About Brad,Robert,Ben

We are three kids from three different time zones, with one common goal. This is our voice:
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9 Responses to A college swimmer tells us his story

  1. Terence N says:

    Actually, the reason why “gay” is probably mentioned first is because we live in a society that assumes that you are straight unless you say otherwise. When someone writes about themselves and says “I’m a 22 year old guy living in New York,” a heteronormative society assumes that this guy is straight. Until he says that he’s bi or gay, he’s straight. What comes along with that are just as many assumed “defining” characteristics as when someone says they’re “gay”: He may or may not have a girlfriend. He probably likes sports. He probably likes hanging out with his guy friends, but isn’t all that thrilled about being naked with them half the time….because he’s straight. He probably never thinks about fashion. He probably isn’t into chick flicks or girly things.

    Just because your average straight person doesn’t have to say they’re straight when they write about themselves doesn’t mean it’s “less defining” for them or that they’re less wrapped up in their sexual orientation. It just means that they exist in a society where they never have to respond to a contrary indication of their sexual orientation. Let a straight guy walk into a gay bar or a gay neighborhood or introduce himself to a group of gay men, and the first thing he will probably say about himself is that he’s a “straight 22 year old who lives in New York.” He’ll do this because now he’s in a subsection of society where the normative assumption is that the people there are homosexual. Just as “undefining” as being gay or bi would be when you live and work all day surrounded by exclusively gay or bi guys, being straight in a predominantly heteronormative society has no defined meaning; there’s no reason to bring it up.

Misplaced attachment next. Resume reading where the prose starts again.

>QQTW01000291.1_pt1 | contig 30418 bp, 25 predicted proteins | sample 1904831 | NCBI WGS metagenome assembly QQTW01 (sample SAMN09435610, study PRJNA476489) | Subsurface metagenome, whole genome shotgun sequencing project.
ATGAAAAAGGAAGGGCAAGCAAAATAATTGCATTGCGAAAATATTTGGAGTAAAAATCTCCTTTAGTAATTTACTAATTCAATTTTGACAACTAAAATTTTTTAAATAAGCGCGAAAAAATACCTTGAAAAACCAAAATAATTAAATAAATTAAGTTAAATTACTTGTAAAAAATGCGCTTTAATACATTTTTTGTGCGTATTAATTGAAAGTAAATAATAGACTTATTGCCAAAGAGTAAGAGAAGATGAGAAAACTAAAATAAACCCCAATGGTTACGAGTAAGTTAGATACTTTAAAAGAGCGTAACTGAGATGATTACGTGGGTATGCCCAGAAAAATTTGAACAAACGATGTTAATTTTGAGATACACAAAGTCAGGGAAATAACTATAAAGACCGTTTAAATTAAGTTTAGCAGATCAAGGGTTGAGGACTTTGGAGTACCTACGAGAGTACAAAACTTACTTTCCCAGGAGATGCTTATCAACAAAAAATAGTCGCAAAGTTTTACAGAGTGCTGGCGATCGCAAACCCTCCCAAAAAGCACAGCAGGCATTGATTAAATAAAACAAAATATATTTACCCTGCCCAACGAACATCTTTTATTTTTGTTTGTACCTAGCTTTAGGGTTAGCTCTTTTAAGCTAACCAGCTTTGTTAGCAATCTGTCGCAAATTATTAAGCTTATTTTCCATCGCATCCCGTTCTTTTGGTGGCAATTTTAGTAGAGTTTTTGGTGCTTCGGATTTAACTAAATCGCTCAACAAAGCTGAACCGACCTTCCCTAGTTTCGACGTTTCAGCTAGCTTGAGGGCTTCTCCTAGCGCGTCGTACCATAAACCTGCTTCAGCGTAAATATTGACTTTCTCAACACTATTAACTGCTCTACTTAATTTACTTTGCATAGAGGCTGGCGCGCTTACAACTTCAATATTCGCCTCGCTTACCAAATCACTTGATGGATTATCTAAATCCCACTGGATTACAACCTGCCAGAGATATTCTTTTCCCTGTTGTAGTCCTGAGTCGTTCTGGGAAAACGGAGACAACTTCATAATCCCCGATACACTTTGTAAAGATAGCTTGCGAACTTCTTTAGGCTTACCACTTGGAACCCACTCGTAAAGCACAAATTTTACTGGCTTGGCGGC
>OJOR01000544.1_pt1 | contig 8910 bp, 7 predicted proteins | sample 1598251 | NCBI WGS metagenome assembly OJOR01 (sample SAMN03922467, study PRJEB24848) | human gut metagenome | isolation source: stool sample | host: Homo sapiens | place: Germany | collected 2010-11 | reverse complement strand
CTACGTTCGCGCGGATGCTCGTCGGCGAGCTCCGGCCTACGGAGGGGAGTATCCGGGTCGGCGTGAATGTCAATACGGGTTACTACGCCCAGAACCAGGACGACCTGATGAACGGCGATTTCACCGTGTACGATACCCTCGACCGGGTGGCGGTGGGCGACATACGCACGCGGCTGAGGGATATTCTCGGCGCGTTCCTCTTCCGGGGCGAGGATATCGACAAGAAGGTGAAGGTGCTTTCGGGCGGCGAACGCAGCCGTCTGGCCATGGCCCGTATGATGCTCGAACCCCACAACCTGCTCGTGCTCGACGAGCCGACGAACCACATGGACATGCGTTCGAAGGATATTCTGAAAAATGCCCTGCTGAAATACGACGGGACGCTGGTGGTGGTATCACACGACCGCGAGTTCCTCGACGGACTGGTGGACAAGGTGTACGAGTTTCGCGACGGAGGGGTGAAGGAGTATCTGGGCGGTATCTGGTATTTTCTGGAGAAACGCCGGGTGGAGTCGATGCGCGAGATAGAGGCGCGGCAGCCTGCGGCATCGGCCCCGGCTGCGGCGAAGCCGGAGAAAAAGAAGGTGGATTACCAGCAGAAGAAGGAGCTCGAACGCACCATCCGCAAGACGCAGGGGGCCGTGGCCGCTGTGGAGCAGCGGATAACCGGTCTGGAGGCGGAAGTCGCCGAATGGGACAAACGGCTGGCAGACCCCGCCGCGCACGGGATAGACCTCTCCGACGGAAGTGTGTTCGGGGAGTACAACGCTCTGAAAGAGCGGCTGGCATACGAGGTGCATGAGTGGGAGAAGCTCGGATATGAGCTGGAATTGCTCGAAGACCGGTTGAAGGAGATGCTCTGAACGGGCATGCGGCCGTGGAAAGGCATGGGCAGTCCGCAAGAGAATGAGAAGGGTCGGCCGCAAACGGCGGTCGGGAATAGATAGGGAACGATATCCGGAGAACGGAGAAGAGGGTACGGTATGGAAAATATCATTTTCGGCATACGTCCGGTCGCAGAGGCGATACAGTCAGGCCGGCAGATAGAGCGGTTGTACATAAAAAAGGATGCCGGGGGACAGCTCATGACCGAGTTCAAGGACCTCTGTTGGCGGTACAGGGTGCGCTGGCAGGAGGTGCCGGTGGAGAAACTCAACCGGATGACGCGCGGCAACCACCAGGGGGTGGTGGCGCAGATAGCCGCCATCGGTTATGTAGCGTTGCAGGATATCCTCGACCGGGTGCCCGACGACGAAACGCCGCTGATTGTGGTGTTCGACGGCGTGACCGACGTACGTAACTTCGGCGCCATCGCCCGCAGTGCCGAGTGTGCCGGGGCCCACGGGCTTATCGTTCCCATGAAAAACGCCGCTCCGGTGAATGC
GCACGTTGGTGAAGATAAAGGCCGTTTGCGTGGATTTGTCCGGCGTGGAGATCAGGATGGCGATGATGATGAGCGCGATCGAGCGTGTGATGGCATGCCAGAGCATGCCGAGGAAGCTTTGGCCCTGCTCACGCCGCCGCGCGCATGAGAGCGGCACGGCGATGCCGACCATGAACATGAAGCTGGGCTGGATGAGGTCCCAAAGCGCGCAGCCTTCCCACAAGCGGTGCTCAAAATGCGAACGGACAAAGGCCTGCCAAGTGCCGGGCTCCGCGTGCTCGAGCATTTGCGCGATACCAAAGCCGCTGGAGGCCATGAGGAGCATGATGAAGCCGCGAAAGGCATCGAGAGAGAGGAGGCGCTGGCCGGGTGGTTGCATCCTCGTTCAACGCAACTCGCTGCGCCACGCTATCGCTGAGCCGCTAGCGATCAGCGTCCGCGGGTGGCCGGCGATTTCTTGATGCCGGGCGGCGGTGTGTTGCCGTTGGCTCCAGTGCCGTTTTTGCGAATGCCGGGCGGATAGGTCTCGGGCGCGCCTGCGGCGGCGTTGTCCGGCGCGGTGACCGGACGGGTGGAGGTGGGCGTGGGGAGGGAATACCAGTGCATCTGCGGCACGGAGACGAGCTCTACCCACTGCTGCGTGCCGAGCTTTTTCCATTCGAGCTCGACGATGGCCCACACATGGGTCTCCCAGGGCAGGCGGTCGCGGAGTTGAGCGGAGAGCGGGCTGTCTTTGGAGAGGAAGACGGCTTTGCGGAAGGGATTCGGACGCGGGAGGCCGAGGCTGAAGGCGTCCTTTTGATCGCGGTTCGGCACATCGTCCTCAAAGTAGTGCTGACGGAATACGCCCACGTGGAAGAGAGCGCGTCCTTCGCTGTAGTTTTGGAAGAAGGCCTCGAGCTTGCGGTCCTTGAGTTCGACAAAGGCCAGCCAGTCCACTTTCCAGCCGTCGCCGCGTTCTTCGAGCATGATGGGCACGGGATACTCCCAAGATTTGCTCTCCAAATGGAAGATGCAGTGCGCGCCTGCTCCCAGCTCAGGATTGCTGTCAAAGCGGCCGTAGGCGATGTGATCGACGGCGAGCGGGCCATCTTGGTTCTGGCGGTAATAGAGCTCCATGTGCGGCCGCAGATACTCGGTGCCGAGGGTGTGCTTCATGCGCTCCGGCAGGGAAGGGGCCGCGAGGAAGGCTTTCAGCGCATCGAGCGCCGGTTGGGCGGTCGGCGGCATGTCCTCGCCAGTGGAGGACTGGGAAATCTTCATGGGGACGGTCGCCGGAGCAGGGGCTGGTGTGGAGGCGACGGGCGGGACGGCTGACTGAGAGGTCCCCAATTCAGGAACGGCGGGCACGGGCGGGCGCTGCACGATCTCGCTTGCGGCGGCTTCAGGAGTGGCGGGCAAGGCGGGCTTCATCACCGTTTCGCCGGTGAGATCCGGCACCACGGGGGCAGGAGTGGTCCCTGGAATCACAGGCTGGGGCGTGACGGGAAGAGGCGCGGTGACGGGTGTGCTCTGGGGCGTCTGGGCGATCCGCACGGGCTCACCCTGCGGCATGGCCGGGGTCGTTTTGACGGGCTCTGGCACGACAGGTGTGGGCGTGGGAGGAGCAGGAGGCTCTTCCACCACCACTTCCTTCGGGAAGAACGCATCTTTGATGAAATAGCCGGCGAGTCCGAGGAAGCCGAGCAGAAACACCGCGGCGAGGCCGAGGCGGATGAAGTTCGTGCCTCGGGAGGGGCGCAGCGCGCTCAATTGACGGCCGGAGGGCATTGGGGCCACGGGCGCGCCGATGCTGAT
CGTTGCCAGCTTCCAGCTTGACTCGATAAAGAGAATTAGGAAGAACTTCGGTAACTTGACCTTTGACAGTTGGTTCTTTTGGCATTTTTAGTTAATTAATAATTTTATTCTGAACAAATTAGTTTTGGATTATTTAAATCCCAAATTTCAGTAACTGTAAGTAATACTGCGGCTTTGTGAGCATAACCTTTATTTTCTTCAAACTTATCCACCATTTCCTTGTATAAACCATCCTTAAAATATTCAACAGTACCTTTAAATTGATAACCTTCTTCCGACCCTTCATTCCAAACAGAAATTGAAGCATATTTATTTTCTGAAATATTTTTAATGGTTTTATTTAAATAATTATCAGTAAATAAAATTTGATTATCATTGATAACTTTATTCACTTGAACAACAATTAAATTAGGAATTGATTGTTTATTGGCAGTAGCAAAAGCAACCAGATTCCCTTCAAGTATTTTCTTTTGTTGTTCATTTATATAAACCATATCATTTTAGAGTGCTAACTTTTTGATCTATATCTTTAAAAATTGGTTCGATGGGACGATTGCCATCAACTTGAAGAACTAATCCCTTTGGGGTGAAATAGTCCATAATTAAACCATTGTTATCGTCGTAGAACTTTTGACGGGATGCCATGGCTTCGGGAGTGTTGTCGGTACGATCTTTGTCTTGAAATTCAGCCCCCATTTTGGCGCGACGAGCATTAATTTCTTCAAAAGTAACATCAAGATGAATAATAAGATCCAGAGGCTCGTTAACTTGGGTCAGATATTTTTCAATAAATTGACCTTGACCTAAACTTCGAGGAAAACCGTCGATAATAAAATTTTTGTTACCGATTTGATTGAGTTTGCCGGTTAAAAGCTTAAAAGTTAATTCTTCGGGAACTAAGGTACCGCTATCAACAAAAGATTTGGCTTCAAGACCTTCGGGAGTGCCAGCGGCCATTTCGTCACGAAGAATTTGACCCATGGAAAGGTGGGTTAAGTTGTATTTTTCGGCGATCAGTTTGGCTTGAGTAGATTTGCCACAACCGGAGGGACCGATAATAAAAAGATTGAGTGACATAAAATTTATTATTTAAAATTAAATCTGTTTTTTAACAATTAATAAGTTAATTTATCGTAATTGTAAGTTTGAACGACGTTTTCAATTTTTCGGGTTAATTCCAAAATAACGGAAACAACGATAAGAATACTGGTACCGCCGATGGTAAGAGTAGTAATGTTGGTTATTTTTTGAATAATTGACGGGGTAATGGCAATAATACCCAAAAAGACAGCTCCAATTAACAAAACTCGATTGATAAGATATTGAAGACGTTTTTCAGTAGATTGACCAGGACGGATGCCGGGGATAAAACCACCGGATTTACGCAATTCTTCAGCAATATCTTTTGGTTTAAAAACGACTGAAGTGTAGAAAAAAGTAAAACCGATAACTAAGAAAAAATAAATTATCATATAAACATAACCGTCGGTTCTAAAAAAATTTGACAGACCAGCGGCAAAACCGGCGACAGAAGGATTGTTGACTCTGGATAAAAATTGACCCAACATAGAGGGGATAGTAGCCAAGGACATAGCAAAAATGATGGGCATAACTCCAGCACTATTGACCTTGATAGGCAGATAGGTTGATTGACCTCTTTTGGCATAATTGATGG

It’s only when you find yourself in a society where something about you is not the assumed norm that it becomes a defining characteristic. Otherwise, you have to rely on everything else about you to distinguish you: In a crowd of bi men, you are the only one who swims, or has green eyes, or likes zombie movies, etc.

    People also put value in the identity of being gay or bi because it has meaning beyond sexual attraction. As an “other”, it can mean that you are someone who exists in a discriminatory society, and that you refuse to be made to feel ashamed or abnormal because of it. If you’ve struggled and survived against adversity, it becomes important and it’s something you want to identify with in a meaningful way. For me personally, being gay is a significant part of my life and my identity, because it’s helped me see how social norms can be discriminatory. I had to struggle with my family’s homophobic attitudes and I had to work hard to establish LGBT-friendly resources in my community despite anti-gay sentiment. Who I am attracted to sexually shouldn’t be anything more meaningful than whether or not I like the color orange or what color my hair is, but because I face discrimination and adversity about it and find that I am willing to step up to the challenge to defend it, it has importance and meaning.